Whatever type of survey you conduct, there are some things you should keep in mind when formulating the questions. Imagine a typical person from the group of participants you are sending the survey to and put yourself in that person’s mindset. Then try to design the questions for this person, this way you will definitely achieve better questions!
Examples of different question types
If you want to achieve a high response rate and few drop-outs, it is important to support the participants as much as possible. Different types of questions are suitable for different response options: A slider, for example, makes it easy for participants to select their answers on a scale, and a drop-down menu makes it easier to indicate age. The most common response types given in surveys are text boxes for free text answers, response types where an answer alternative can be selected, or those where multiple answer choices can be selected.
1. Formulate simply and clearly
The most important thing is to formulate the questions in such a way that every participant understands them. Therefore, formulate clearly and try to avoid words that are common in the industry.
2. Give as many answer options as possible
Not giving enough answer options can frustrate your participants and give you misleading results. It is, of course, impossible to add answer choices for all participants. Therefore, you should:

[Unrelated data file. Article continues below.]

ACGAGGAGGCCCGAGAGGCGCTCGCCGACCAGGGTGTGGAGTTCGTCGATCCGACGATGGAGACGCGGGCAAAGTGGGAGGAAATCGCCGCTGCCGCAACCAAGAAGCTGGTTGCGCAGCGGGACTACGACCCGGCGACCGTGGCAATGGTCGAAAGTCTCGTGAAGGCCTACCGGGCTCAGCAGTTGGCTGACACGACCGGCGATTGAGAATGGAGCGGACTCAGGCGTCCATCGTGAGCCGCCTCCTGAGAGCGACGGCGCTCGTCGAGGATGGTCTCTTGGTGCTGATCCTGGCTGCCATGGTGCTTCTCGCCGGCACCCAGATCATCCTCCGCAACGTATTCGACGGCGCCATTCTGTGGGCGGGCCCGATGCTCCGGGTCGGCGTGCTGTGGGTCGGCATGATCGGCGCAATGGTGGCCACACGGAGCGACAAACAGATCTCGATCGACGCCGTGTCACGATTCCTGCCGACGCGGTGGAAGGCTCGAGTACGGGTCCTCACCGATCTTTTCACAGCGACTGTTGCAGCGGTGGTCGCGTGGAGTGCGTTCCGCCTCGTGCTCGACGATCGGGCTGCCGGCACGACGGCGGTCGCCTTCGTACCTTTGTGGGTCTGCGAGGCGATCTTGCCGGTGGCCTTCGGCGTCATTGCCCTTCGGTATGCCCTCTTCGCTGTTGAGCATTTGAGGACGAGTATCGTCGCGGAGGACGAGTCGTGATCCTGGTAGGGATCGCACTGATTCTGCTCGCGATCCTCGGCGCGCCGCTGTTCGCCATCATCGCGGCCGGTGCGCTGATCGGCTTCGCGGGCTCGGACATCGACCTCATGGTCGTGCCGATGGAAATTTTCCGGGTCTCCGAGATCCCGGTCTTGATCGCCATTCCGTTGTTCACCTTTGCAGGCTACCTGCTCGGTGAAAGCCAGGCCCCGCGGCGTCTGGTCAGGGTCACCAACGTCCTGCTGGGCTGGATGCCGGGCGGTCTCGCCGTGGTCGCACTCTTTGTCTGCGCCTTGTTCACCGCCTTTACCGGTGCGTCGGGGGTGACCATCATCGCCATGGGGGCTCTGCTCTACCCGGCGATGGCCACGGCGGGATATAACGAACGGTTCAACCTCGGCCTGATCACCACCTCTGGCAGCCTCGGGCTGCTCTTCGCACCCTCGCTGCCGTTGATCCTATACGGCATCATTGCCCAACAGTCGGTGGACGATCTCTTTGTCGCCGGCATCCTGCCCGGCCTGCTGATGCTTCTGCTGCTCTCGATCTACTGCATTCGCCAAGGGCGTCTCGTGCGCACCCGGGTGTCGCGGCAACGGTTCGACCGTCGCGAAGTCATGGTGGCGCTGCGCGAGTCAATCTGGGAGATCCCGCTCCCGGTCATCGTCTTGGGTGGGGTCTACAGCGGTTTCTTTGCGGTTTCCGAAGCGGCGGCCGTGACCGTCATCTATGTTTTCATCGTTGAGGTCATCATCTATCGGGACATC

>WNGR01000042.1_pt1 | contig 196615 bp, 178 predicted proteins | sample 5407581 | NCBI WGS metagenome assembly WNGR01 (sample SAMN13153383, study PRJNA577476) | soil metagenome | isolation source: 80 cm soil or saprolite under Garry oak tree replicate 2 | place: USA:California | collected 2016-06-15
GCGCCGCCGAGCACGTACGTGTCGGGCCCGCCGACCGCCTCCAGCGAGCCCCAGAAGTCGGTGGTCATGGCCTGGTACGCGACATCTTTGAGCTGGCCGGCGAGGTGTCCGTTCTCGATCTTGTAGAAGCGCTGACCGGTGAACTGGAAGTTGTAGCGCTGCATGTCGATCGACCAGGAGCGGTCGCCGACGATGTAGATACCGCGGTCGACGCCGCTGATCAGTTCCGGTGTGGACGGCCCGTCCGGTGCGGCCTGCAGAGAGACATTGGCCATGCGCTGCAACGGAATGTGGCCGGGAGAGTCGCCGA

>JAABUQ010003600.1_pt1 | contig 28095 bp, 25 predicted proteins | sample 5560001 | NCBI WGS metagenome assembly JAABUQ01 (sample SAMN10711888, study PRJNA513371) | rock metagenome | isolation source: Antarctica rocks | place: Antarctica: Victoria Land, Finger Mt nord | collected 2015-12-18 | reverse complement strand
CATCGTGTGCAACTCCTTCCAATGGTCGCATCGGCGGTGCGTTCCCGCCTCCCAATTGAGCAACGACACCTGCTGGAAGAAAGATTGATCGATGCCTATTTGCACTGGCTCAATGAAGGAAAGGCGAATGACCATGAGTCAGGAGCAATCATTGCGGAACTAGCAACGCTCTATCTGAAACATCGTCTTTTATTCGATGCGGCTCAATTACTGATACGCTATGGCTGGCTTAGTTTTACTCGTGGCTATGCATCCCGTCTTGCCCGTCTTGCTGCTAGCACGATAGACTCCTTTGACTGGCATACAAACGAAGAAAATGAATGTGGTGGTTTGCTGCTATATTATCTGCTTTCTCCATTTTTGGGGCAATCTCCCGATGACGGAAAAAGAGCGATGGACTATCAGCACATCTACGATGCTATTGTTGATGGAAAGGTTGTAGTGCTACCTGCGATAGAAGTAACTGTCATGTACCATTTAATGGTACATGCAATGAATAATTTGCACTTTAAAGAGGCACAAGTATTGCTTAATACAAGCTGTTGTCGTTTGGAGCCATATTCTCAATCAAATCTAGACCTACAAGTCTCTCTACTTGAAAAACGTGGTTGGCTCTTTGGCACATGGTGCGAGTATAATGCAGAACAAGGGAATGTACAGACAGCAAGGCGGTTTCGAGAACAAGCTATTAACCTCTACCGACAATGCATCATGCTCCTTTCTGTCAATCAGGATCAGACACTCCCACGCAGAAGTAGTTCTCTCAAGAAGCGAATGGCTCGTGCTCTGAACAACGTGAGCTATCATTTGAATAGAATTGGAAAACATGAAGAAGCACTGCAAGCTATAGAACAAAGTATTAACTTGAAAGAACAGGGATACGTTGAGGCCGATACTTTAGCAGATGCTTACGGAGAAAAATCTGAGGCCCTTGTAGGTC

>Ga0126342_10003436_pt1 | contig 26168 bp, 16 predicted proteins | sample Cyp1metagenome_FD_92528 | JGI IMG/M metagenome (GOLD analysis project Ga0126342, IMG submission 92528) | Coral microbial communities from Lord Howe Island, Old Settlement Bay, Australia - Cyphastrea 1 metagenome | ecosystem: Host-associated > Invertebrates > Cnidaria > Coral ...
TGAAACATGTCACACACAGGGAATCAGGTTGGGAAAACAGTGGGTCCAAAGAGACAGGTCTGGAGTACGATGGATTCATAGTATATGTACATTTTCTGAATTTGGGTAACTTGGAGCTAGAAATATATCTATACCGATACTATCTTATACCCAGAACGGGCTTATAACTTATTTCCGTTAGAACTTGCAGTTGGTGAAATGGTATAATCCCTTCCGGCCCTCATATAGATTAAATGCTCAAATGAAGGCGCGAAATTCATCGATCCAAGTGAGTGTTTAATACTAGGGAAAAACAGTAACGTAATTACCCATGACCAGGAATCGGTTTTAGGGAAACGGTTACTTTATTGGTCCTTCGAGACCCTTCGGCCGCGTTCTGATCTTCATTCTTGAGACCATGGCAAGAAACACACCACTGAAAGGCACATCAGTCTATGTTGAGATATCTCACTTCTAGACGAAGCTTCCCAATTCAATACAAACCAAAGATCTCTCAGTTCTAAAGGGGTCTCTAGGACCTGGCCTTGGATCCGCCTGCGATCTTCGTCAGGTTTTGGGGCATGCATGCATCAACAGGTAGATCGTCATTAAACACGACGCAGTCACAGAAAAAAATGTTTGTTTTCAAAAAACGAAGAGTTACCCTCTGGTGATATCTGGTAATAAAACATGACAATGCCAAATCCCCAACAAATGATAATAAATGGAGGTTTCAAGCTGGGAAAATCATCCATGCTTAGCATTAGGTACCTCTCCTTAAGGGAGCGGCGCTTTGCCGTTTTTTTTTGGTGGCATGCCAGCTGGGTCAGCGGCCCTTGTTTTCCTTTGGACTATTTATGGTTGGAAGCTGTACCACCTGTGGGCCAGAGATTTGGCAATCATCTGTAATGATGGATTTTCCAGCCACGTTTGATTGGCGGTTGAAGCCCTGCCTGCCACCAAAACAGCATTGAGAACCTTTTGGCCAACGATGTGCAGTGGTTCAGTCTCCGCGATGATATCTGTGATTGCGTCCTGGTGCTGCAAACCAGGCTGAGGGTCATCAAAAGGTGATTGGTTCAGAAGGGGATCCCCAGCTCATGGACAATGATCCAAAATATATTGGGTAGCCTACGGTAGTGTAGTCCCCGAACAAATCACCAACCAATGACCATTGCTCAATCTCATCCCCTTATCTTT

3. Add “other” to the answer specifications.
If you want to allow alternative answers in addition to your answer specifications, give participants the option to add them themselves.
4. Avoid emotionally charged words
Emotional words – whether positive or negative – can influence the participants’ responses. Therefore, try to remain neutral when formulating your questions.
5. Do not try to save time by combining several questions into one.
Do not ask: What is your experience with the support service and how do you rate its expertise? If the respondent finds the service excellent but the know-how negative, the wording makes it impossible to answer the question. 6.
6. Be clear with what you are asking
When asking questions about a specific product or event, make sure it is very clear what you are referring to. Describe the product or event if there is a possibility that there might otherwise be ambiguity.
7. Test the question
Have colleagues read and answer the questions and get their feedback. Ask them to mark anything they do not understand or do not feel is clear.